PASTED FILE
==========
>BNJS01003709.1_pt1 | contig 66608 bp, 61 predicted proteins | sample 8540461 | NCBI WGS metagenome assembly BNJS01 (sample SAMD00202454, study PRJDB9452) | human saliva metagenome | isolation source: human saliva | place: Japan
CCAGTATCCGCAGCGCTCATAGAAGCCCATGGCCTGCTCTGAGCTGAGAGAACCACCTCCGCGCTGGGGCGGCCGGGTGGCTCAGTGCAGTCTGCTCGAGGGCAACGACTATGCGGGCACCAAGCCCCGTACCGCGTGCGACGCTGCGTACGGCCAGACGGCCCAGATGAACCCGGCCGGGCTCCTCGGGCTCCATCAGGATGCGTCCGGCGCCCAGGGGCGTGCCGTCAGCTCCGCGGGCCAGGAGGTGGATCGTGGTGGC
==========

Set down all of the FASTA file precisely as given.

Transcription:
>BNJS01003709.1_pt1 | contig 66608 bp, 61 predicted proteins | sample 8540461 | NCBI WGS metagenome assembly BNJS01 (sample SAMD00202454, study PRJDB9452) | human saliva metagenome | isolation source: human saliva | place: Japan
CCAGTATCCGCAGCGCTCATAGAAGCCCATGGCCTGCTCTGAGCTGAGAGAACCACCTCCGCGCTGGGGCGGCCGGGTGGCTCAGTGCAGTCTGCTCGAGGGCAACGACTATGCGGGCACCAAGCCCCGTACCGCGTGCGACGCTGCGTACGGCCAGACGGCCCAGATGAACCCGGCCGGGCTCCTCGGGCTCCATCAGGATGCGTCCGGCGCCCAGGGGCGTGCCGTCAGCTCCGCGGGCCAGGAGGTGGATCGTGGTGGC